|We will work with our delivery partners to actively promote the participation of minority ethnic young people in NHS Scotland Boards' youth employment activity, including new employment, work experience, development and training opportunities.||Paused||15% of participants on our 6 week employability programme with the Prince's Trust in 2019 identified as minority ethnic. A guaranteed interview with a health board is offered at the end of the programme. The conversion rates to employment were 65% nationally, rising to 91% for Greater Glasgow and Clyde and 100% for Lanarkshire. Work on these and other programmes such as Modern Apprenticeships was paused when Health Boards were put onto an emergency footing from March 2020 and will resume once the NHS in Scotland remobilises.|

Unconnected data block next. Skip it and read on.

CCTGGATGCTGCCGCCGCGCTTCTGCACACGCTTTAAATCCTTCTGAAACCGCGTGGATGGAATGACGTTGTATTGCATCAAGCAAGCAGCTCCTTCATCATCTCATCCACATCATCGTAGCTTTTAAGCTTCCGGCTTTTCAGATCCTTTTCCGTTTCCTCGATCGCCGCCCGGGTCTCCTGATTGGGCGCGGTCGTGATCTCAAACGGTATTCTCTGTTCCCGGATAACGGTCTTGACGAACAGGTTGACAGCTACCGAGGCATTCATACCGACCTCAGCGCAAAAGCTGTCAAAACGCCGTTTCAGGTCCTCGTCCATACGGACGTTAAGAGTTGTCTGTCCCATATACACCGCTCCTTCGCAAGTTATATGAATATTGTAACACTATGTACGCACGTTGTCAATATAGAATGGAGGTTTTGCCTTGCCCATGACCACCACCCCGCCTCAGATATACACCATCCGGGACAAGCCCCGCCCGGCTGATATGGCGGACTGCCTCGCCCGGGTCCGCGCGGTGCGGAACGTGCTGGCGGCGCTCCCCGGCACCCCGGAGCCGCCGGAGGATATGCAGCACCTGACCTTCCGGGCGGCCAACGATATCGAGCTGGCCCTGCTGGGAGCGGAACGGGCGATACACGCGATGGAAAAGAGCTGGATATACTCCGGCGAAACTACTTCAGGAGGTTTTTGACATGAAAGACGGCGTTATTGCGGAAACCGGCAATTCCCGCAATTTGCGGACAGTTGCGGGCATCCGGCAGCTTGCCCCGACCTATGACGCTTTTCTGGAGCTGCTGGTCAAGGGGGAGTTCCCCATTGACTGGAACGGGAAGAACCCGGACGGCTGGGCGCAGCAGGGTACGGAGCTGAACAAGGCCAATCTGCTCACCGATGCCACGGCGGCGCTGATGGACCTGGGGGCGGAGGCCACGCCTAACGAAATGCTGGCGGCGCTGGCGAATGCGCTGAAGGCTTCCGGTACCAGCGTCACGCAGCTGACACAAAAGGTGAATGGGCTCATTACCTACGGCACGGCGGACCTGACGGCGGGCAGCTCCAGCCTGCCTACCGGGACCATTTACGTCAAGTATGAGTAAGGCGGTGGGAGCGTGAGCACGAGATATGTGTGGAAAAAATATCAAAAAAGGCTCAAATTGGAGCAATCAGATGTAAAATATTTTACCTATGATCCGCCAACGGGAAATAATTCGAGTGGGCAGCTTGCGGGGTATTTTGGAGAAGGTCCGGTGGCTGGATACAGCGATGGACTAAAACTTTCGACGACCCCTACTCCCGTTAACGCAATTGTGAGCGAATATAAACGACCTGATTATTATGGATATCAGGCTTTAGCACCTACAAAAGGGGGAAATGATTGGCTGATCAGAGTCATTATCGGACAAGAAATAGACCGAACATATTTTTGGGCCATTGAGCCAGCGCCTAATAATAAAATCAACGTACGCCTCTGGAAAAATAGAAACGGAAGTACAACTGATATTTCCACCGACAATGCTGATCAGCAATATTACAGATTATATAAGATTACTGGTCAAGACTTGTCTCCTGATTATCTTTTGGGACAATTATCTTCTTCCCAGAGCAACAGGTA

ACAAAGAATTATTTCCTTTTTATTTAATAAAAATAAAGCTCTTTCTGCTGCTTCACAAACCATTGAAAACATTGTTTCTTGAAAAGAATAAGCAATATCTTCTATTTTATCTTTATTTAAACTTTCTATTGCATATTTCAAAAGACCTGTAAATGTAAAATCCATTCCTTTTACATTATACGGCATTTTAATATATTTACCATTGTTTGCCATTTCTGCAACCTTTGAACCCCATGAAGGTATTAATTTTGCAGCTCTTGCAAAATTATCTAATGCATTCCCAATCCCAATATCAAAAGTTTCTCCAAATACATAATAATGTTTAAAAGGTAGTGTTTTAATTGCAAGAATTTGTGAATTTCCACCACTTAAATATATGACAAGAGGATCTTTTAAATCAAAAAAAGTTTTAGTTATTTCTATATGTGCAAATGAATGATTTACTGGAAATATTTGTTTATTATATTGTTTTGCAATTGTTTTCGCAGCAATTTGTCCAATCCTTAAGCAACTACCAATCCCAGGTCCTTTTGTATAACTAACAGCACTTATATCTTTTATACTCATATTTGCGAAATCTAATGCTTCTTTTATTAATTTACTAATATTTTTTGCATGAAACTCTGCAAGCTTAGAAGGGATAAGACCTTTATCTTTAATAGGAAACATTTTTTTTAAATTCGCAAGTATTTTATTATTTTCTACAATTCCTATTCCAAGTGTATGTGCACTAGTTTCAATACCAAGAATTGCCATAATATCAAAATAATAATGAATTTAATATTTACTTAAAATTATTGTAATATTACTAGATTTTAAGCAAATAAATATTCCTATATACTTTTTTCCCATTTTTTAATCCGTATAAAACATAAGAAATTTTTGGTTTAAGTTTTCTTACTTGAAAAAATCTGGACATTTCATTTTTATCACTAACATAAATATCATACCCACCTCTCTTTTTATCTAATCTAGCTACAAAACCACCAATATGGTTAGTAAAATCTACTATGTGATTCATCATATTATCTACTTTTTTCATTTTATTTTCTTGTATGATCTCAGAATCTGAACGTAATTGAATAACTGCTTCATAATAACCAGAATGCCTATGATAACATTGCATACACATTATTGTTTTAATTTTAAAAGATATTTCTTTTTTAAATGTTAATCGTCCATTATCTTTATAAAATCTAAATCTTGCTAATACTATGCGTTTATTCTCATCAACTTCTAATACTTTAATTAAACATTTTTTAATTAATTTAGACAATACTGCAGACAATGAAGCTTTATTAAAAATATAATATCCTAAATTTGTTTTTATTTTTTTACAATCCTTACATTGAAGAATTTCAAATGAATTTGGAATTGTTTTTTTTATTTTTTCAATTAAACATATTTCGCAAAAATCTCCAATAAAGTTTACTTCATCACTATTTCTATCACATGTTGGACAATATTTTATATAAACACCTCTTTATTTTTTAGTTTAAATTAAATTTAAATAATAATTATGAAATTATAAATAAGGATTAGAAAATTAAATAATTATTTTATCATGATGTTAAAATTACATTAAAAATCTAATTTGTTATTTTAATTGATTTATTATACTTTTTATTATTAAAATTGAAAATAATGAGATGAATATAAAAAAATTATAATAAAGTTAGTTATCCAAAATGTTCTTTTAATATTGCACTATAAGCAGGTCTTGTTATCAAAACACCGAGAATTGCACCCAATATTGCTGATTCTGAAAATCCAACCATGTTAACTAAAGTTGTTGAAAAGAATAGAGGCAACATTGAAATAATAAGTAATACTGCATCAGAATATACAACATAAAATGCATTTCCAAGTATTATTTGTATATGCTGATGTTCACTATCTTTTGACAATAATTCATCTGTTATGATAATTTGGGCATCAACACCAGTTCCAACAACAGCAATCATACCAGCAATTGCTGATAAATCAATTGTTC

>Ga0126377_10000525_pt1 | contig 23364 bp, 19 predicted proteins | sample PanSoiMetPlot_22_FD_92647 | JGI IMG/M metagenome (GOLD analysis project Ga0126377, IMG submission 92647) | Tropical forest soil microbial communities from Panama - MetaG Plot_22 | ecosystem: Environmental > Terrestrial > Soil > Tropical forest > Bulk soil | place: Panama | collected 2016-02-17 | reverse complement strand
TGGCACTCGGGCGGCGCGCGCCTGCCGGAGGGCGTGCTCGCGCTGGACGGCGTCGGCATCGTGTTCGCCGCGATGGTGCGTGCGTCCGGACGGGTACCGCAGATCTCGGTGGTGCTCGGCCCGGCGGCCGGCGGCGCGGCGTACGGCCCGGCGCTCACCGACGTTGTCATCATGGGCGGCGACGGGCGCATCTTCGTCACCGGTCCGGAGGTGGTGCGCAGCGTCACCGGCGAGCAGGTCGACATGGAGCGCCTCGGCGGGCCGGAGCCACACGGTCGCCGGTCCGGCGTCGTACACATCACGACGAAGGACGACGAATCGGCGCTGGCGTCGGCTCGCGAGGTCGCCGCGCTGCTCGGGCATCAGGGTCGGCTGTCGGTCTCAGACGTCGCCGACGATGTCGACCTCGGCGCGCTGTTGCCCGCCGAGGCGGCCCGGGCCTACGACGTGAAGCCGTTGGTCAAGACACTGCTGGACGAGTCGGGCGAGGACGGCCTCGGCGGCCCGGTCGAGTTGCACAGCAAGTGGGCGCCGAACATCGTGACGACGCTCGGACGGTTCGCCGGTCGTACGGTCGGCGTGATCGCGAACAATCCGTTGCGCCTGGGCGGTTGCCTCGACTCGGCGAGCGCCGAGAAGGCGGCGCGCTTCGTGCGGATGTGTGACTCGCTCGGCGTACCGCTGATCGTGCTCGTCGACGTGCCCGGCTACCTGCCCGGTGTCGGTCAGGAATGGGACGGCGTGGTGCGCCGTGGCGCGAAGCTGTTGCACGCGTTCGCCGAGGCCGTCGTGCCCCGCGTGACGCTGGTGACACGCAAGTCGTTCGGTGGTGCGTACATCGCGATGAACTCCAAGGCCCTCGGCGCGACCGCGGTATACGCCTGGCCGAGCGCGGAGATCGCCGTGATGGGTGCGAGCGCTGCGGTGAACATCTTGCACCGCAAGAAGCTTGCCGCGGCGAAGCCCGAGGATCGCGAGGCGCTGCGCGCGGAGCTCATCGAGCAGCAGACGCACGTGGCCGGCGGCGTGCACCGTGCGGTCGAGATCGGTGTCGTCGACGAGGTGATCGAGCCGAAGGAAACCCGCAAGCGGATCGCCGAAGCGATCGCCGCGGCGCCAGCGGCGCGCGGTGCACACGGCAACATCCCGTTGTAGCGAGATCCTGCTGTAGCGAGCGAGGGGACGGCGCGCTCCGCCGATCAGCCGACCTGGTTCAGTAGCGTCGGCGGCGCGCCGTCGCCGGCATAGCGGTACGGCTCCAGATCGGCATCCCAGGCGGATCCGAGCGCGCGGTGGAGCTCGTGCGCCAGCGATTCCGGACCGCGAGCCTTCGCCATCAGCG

|We will consider data and evidence on minority ethnic groups as part of the evaluation of the pre-medical entry programme, forming part of our drive to widen access to medicine.||Ongoing||We have examined the data and our findings are that representation of minority ethnic groups on pre-medical entry programmes is high, particularly those from a South Asian background. However other ethnic groups are not so well represented. These findings link to wider inequalities in attainment levels and other inequalities for minority ethnic groups. Since 2017 students from a minority ethnic background have constituted 45.8% of the total number of participants on the pre-med course at Glasgow University with the proportion of minority ethnic students within each annual intake varying from 34.6% to 56.5%. At Aberdeen University, 57.55% of the cohort since 2017 on the pre-med course have come from minority ethnic backgrounds with the proportion of minority ethnic students within each annual intake varying from 42.6% to 70%. All 5 Scottish Medical Schools, since 2016/17 to 2020/21 have had 10 Widening Access (WA) places (those from the lowest SIMD20%) each year to fill on their medical undergraduate intake numbers. For the 2021/22 intake each Medical School will now have at least 12 WA places to fill. However, Widening Access does not directly translate into dealing with race inequality and we will look at ways in which this action can be subsumed into the wider work on race inequality, led by the Scottish Government Health Workforce Directorate.|